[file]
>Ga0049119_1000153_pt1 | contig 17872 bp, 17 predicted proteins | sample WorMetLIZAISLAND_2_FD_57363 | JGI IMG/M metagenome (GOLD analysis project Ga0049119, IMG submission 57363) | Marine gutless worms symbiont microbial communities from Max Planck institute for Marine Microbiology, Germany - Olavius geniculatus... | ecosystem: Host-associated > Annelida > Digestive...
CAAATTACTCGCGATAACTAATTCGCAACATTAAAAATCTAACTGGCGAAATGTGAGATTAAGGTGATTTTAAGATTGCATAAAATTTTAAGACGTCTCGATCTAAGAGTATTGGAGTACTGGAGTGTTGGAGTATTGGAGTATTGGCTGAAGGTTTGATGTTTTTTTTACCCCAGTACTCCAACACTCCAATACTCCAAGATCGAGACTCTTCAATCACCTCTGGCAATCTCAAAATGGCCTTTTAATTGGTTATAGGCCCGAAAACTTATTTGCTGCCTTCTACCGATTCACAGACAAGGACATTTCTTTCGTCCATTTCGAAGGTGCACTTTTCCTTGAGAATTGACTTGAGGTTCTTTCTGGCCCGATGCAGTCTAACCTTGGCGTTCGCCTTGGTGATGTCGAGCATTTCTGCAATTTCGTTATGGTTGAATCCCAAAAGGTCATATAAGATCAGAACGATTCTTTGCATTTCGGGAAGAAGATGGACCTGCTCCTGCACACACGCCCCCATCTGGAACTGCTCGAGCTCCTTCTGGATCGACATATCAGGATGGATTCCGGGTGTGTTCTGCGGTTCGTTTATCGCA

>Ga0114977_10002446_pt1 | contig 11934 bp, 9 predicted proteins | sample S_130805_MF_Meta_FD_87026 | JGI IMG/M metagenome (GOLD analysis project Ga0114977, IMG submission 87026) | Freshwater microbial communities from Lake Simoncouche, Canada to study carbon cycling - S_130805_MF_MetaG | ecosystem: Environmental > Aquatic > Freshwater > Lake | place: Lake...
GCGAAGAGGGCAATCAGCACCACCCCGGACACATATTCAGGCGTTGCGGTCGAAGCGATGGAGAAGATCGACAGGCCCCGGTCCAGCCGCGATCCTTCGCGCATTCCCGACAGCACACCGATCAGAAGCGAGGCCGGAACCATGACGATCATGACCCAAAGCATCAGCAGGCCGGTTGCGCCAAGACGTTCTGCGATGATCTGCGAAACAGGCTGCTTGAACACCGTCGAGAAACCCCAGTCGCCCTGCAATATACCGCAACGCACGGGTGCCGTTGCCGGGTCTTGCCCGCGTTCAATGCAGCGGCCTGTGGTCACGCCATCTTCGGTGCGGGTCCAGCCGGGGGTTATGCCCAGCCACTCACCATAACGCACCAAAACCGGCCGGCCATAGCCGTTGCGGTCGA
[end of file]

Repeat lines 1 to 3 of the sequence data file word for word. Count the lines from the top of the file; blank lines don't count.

>Ga0049119_1000153_pt1 | contig 17872 bp, 17 predicted proteins | sample WorMetLIZAISLAND_2_FD_57363 | JGI IMG/M metagenome (GOLD analysis project Ga0049119, IMG submission 57363) | Marine gutless worms symbiont microbial communities from Max Planck institute for Marine Microbiology, Germany - Olavius geniculatus... | ecosystem: Host-associated > Annelida > Digestive...
CAAATTACTCGCGATAACTAATTCGCAACATTAAAAATCTAACTGGCGAAATGTGAGATTAAGGTGATTTTAAGATTGCATAAAATTTTAAGACGTCTCGATCTAAGAGTATTGGAGTACTGGAGTGTTGGAGTATTGGAGTATTGGCTGAAGGTTTGATGTTTTTTTTACCCCAGTACTCCAACACTCCAATACTCCAAGATCGAGACTCTTCAATCACCTCTGGCAATCTCAAAATGGCCTTTTAATTGGTTATAGGCCCGAAAACTTATTTGCTGCCTTCTACCGATTCACAGACAAGGACATTTCTTTCGTCCATTTCGAAGGTGCACTTTTCCTTGAGAATTGACTTGAGGTTCTTTCTGGCCCGATGCAGTCTAACCTTGGCGTTCGCCTTGGTGATGTCGAGCATTTCTGCAATTTCGTTATGGTTGAATCCCAAAAGGTCATATAAGATCAGAACGATTCTTTGCATTTCGGGAAGAAGATGGACCTGCTCCTGCACACACGCCCCCATCTGGAACTGCTCGAGCTCCTTCTGGATCGACATATCAGGATGGATTCCGGGTGTGTTCTGCGGTTCGTTTATCGCA

>Ga0114977_10002446_pt1 | contig 11934 bp, 9 predicted proteins | sample S_130805_MF_Meta_FD_87026 | JGI IMG/M metagenome (GOLD analysis project Ga0114977, IMG submission 87026) | Freshwater microbial communities from Lake Simoncouche, Canada to study carbon cycling - S_130805_MF_MetaG | ecosystem: Environmental > Aquatic > Freshwater > Lake | place: Lake...